I've used a Magnavox DVD & VHS combo unit for example and can confirm that it had separate outputs for DVD and VHS, and no S-VIDEO output from the VHS side. (It was a PITA to use.)

However, the manual of the EZ48V seems to indicate that a VHS tape playback will go to the HDMI, S-VIDEO, and component output s well as the composite output, all be it at your VHS quality. It also has the quasi S-VHS playback capability, with S-VHS playback at less than S-VHS potential quality.

The VHS/DVD combo units were end-of-an-era products for people who wanted one box to play both. Price point market constraints probably argued against them being a great product, and their limited market life argues against finding support these days. If you have one and it works, great, but I would not seek one.
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  #16  
05-07-2022, 02:11 PM
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Quote:
Originally Posted by RobustReviews View Post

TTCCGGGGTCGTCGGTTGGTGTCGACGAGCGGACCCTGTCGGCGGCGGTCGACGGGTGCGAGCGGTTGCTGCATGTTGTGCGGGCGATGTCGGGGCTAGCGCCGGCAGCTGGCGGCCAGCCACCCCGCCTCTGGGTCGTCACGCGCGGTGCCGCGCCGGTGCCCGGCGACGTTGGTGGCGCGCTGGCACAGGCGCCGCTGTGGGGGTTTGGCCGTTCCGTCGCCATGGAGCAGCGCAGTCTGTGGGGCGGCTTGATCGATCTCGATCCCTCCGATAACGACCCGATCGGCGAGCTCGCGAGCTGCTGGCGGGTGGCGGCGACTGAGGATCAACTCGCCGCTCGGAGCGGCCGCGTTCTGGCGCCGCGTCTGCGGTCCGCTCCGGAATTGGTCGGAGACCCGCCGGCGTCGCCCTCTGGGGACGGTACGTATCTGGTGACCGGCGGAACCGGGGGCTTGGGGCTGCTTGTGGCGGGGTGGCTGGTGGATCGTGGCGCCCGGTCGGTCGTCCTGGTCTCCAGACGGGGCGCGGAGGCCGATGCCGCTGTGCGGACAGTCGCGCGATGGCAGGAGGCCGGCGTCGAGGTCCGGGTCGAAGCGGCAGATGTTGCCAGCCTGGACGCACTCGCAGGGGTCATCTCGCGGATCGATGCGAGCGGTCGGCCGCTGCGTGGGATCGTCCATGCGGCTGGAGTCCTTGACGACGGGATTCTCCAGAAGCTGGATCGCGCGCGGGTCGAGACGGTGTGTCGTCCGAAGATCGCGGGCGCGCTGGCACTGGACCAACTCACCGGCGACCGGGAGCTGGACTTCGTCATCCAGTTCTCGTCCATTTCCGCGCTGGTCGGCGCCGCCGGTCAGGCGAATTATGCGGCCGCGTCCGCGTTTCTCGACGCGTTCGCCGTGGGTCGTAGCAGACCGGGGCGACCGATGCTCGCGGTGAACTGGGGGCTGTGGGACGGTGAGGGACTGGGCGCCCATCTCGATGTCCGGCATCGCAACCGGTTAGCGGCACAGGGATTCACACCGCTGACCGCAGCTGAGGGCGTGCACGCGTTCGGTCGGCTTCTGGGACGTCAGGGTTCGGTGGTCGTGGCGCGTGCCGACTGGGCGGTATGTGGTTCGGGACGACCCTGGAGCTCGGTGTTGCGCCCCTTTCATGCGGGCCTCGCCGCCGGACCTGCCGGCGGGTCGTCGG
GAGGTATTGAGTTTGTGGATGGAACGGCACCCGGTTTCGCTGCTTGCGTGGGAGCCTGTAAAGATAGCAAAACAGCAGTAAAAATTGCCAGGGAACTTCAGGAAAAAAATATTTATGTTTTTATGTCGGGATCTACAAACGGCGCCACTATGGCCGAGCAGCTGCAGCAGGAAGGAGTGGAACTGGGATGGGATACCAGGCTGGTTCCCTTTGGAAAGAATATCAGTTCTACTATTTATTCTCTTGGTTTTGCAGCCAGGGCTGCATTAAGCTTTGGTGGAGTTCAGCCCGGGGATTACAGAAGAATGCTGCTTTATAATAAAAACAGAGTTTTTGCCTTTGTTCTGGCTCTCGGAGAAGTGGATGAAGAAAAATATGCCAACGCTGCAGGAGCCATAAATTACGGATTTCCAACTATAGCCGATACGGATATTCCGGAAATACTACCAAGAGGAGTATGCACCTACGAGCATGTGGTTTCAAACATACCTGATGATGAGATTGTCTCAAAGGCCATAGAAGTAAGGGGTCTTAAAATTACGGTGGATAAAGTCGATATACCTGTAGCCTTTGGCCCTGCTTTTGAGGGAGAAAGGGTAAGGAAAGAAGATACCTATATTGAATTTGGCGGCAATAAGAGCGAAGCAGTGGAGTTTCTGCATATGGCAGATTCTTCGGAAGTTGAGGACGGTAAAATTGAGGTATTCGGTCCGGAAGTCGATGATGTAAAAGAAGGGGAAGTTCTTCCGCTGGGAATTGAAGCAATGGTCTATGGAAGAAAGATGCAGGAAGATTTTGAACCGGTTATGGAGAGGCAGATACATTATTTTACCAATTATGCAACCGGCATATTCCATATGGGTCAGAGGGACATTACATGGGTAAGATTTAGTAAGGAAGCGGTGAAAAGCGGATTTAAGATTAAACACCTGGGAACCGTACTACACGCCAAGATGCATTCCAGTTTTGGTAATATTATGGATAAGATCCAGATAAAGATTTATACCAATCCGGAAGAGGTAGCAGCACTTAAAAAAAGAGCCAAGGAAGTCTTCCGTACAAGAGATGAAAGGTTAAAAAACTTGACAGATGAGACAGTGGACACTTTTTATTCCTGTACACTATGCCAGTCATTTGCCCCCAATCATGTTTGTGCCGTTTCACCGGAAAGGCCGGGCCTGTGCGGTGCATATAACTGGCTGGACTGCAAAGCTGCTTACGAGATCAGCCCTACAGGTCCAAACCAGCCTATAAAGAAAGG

I can't see how I'm wrong here, the question was will it output video from standard VHS by the S-Video connector. Have I missed something?
I make no claims about quality?
You're wrong because it's not s-video. I don't care about the common name attributed to the connector. That gives the false impression that it has s-video. It would be more accurate to say that it has a composite DIN. Not s-video, aka "separated video". It's not separated. It's just a DIN.

Quote:
Originally Posted by dpalomaki View Post
However, the manual of the EZ48V seems to indicate that a VHS tape playback will go to the HDMI, S-VIDEO, and component output s well as the composite output, all be it at your VHS quality. It also has the quasi S-VHS playback capability, with S-VHS playback at less than S-VHS potential quality.